MTV's Faking It, returning tonight for its second season, is a show everyone should be watching. Now, it's not required viewing – I generally oppose the idea that any show is necessary for those outside of those who need to be well-versed in a broad spectrum of television (like critics). If it's not to your taste, avoid it at will! Do you, because no one can tell you not to.
But even if not everyone has to watch MTV's Faking It, they should be. Because it is doing so much more with its premise than you'd expect – in ways prestige shows could really learn from.
The original premise was such: Amy (Rita Volk) and Karma (Katie Stevens) are nobodies at a liberal Austin high school, where "normal" is ignored and the alternative is celebrated. They decide to fake being lesbian lovers to get attention. One problem: Amy isn't really into this plan, because as she discovers about herself, she has feelings for Karma beyond just friendship.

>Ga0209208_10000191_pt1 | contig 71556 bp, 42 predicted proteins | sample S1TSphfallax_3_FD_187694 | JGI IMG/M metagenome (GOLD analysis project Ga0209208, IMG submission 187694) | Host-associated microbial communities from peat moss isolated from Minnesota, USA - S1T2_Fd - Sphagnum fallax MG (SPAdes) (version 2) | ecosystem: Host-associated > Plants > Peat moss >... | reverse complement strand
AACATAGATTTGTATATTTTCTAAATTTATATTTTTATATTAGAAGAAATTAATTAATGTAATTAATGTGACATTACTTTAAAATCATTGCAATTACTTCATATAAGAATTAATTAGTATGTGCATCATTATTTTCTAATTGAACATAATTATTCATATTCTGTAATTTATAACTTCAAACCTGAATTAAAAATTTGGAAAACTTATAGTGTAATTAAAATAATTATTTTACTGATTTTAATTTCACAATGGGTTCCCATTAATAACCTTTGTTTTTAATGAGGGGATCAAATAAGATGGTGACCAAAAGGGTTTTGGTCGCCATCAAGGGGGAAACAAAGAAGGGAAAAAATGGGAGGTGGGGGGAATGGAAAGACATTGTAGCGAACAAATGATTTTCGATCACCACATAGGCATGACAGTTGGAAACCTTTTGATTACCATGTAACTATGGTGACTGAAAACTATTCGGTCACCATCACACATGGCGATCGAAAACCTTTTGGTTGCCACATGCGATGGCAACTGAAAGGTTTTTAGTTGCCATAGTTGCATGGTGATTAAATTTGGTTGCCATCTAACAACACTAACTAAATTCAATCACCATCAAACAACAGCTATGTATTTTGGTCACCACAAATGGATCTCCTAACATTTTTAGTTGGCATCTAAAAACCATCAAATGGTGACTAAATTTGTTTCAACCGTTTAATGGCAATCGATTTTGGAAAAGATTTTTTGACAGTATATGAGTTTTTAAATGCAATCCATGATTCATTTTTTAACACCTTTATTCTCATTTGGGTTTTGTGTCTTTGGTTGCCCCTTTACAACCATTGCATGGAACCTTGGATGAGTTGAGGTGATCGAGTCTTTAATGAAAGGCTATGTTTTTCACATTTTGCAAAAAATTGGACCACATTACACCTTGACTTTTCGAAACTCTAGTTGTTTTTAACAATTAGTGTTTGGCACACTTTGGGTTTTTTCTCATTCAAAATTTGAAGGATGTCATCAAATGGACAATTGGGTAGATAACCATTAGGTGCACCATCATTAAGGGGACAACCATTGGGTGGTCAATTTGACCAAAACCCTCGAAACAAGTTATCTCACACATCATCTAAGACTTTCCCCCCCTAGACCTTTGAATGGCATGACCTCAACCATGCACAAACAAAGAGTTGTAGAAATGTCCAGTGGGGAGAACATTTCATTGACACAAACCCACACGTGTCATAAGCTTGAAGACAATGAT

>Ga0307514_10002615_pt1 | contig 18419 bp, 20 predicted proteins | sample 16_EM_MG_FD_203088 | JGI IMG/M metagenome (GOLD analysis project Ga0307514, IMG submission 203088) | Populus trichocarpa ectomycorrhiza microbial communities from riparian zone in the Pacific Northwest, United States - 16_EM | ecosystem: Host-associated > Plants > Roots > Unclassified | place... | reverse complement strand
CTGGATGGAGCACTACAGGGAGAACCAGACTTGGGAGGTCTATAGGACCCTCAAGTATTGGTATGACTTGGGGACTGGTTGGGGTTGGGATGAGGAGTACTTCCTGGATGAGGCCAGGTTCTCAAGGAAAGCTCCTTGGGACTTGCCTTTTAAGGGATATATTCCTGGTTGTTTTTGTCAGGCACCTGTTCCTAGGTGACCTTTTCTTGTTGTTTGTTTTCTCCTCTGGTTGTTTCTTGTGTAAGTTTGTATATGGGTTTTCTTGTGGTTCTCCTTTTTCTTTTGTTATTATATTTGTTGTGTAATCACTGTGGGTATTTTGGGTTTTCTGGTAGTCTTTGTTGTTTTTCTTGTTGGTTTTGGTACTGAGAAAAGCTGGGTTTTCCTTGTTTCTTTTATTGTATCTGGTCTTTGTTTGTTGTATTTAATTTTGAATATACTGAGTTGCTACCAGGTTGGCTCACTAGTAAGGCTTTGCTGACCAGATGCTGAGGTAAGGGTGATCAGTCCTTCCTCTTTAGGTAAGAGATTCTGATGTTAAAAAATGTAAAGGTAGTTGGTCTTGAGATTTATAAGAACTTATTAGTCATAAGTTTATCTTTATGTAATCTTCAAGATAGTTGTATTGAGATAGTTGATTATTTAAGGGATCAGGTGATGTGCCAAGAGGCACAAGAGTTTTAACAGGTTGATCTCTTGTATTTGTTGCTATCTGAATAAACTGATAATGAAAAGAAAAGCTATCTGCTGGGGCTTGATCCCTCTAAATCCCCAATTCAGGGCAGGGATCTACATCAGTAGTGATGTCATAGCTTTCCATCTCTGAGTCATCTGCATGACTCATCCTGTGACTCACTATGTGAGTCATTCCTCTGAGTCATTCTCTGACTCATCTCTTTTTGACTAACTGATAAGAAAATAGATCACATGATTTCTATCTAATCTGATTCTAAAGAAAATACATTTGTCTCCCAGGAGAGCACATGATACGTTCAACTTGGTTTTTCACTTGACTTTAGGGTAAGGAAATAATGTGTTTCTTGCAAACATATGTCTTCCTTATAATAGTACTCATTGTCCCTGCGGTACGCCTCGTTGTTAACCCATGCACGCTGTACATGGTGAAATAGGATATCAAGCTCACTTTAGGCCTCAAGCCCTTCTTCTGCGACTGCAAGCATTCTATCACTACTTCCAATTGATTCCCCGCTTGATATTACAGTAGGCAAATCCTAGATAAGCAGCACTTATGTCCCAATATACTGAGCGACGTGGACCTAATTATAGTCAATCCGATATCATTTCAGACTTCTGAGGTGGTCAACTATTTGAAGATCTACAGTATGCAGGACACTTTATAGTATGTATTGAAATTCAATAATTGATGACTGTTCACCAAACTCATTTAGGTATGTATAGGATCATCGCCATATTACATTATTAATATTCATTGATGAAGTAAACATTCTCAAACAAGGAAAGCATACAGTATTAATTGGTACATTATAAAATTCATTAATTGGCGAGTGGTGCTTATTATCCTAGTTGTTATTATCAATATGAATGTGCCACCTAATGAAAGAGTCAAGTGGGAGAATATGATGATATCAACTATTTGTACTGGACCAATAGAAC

That twist, included in the show's first episode, was enough to endure any bits of bad taste and stick around. The first season gingerly, honestly, and refreshingly explored Amy's sexuality, without reaching any easy or definite answers. Meanwhile, Karma started having a fling with Liam (Gregg Sulkin), but he was primarily attracted to her because he couldn't really have her. There were a great deal of conflicting dynamics at play, especially when you started to consider the (stellar) supporting cast – and it was all very high-level for a MTV show aimed at teens.